Oh, BOO HOO! This is what happens when a secular country like Egypt votes in representatives of the two most radical IslamoFacist parties in the country. Are you missing Hosni Mubarak yet? You will.
Egypt is an oddity in the Middle East and with the recent gains being made by Islamic groups in the country’s first post-Hosni Mubarak election, many are worried that a conservative brand of Islam is already rising from the uprising. The Muslim Brotherhood’s political arm, the Freedom and Justice Party (FJP), and the Al-Nour Salafist Party have won the lion’s share of votes thus far, with nearly two-thirds of votes cast in their favor.
“That can scare people a lot, but we must all remain cautious before we jump to conclusions,” says Nehad Abu Komsan, the head of the Egyptian Center for Women’s Rights (ECWR). “I don’t think that many people voted for these parties because of a conviction toward them, but more because that was who was campaigning the most.”
The grassroots Committee for the Prevention of Vice and Promotion of Virtue has adopted the name of an official government body that operates in Saudi Arabia. Armed with wooden canes, the Saudi committee’s paid operatives and volunteers patrol the streets enforcing the strict separation of men and women, conservative dress codes, public prayer and other behavior it regards as commanded by Islam. Looking nervously at the Saudi model, activists and average Egyptians worry about what the Egyptian vice committee might bring as Islamist parties sweep the elections.
“I do feel the Salafists are powerful and have a lot of support because they have told people that the Western liberals and protesters are doing bad things like drugs and having sex. This scares people who believe them,” says café owner Mohamed Yussif, who runs a small successful middle-class café in downtown Cairo. “I hear people talk about our customers and say they should not be here, especially the women.”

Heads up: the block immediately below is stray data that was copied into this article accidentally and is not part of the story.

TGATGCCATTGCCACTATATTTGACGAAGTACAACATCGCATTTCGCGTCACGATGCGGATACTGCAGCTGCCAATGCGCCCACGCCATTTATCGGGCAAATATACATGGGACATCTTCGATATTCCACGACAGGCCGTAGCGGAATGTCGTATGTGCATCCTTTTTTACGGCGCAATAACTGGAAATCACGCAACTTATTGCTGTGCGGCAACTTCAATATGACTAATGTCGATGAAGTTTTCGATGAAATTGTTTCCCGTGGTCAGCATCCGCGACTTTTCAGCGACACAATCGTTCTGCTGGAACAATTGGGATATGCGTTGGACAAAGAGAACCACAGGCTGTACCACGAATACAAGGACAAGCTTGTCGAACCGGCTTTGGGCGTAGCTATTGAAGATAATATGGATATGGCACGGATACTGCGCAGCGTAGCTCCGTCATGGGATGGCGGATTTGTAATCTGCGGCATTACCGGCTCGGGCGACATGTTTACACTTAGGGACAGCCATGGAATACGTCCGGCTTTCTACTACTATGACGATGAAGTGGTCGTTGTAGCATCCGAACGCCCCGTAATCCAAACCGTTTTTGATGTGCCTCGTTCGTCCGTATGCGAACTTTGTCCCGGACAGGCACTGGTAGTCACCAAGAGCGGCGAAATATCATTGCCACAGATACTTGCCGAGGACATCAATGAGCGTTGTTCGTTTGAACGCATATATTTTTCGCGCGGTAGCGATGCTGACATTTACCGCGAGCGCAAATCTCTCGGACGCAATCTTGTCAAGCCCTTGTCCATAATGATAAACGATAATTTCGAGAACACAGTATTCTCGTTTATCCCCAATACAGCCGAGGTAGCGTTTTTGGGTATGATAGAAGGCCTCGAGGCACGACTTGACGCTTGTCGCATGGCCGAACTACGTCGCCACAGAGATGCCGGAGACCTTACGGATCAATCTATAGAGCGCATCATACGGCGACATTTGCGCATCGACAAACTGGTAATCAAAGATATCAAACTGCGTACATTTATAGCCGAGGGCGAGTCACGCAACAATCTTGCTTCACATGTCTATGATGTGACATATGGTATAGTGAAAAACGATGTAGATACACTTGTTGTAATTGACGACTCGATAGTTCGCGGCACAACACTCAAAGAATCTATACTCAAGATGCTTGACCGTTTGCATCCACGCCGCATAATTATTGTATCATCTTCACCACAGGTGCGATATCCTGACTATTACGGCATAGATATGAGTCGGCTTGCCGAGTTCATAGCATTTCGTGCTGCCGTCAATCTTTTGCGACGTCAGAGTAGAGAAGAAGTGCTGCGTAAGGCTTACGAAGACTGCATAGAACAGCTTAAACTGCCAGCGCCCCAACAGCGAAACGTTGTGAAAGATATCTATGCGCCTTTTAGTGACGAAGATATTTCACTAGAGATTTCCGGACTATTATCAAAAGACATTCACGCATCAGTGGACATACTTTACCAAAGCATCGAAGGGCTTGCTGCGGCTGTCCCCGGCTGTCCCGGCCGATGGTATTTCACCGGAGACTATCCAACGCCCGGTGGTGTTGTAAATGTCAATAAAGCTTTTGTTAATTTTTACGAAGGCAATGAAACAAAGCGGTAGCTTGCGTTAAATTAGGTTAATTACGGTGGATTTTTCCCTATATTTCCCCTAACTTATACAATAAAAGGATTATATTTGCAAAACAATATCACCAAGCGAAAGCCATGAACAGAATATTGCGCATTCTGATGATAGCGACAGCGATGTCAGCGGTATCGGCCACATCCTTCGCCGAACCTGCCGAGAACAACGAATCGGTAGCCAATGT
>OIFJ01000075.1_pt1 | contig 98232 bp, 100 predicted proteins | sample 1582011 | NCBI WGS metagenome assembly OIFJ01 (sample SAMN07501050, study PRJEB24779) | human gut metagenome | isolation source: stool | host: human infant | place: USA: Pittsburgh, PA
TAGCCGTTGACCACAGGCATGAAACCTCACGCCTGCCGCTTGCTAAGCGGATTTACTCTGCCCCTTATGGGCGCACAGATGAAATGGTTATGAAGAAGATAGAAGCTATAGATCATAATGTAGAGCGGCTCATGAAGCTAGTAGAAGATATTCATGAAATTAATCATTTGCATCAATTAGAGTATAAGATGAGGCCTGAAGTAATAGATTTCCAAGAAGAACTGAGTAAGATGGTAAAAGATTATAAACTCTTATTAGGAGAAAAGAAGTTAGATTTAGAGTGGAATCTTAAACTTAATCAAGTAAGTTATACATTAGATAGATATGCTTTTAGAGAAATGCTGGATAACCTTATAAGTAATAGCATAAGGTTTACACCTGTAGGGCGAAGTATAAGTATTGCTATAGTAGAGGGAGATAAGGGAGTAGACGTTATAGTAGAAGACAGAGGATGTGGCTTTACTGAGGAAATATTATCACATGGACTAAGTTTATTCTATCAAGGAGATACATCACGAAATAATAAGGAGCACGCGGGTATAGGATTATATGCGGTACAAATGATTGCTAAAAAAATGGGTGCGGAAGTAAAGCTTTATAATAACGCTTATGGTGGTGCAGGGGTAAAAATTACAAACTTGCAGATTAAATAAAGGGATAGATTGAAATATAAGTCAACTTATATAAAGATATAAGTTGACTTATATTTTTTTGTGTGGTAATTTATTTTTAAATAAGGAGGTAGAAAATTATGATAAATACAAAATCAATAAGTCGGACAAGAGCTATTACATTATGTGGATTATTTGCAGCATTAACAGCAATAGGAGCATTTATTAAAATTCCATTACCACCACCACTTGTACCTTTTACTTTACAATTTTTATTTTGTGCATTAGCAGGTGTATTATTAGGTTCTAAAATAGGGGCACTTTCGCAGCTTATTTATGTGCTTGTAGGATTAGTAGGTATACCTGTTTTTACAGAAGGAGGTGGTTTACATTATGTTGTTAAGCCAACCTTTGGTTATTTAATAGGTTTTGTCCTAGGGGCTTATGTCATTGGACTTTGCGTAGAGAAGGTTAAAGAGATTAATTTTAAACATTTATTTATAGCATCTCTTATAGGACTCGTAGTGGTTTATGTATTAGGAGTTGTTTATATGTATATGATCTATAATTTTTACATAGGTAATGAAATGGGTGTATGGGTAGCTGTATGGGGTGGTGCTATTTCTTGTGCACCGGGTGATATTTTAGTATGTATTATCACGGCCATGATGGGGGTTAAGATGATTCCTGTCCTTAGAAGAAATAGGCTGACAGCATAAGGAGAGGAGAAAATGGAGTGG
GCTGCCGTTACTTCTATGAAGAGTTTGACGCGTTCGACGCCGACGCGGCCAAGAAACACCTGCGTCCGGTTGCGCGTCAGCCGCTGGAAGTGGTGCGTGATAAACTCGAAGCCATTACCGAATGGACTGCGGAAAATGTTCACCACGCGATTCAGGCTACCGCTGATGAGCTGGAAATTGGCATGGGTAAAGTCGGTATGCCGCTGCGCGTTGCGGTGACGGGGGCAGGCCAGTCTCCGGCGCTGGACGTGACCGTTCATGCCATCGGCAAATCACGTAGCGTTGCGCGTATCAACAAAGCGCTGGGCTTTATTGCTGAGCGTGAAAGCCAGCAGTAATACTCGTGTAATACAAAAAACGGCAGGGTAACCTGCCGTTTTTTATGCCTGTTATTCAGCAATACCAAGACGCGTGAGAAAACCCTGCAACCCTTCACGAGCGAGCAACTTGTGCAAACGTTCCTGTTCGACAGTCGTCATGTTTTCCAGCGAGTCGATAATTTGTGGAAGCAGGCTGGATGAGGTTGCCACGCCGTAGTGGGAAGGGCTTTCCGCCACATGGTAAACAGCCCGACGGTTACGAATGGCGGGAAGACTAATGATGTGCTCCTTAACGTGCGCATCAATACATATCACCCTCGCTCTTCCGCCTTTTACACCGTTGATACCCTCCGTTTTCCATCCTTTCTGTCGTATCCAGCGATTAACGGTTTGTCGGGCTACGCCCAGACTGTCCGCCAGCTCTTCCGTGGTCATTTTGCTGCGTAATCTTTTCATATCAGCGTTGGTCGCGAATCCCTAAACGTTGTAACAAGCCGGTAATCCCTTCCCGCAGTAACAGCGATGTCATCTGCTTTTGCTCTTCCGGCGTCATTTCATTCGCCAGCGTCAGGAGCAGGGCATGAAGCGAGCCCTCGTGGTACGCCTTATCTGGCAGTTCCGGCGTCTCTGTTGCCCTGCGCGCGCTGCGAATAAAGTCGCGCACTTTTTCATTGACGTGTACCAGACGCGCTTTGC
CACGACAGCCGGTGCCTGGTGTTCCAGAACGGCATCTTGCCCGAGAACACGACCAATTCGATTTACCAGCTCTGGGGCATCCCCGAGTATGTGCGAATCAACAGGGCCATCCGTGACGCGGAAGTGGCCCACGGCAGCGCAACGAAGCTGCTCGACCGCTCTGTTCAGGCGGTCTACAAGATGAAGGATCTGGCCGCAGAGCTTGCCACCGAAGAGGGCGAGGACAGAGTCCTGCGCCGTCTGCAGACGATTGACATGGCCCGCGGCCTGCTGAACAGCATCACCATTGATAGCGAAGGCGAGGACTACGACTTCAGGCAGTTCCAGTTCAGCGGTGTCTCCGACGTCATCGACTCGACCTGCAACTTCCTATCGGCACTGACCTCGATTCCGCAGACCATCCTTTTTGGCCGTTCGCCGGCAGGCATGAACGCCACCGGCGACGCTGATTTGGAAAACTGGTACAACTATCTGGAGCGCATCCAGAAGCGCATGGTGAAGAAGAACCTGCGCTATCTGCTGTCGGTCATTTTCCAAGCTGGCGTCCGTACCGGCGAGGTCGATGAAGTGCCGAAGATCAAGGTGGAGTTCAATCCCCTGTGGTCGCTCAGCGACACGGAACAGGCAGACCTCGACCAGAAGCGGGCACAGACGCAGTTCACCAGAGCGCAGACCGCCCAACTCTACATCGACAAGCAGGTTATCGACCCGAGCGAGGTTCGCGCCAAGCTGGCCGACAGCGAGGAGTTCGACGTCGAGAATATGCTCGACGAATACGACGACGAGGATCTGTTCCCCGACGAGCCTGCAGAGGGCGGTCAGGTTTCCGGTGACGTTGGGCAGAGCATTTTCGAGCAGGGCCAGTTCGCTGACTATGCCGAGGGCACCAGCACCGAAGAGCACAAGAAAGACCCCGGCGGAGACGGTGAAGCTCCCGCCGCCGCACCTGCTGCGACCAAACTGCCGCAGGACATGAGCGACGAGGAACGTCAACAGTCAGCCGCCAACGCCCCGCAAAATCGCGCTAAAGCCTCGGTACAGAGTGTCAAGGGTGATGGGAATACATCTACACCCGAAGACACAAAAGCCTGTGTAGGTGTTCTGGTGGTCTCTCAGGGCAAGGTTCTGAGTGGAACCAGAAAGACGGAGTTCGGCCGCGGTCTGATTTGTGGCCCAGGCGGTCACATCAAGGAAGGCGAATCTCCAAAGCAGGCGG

Suzie contends that they have a big draw for the average Egyptian because of the conservative and religious undertones to their message. She argues that groups that build a mission on faith and Islam are “strong with people who think that anything Islamic is a good thing.”
The on-line group, named after their Saudi brothers, claims the great majority of Egyptians support their efforts, citing “millions of Egyptians who voted for the Al-Nour Party.” They argue this proves their support is not fabricated.
The group’s official Facebook page – all administrators of the page are anonymous – claims to “preserve the morals of Egyptians in accordance with Sharia law.”
Already, Egyptians are reporting members of the group have entered shops, cafes and other Egyptian locations to lecture owners on the un-Islamic nature of their businesses, often referring to places that sell body-clinging women’s clothes and alcohol as haram, or forbidden in Islam.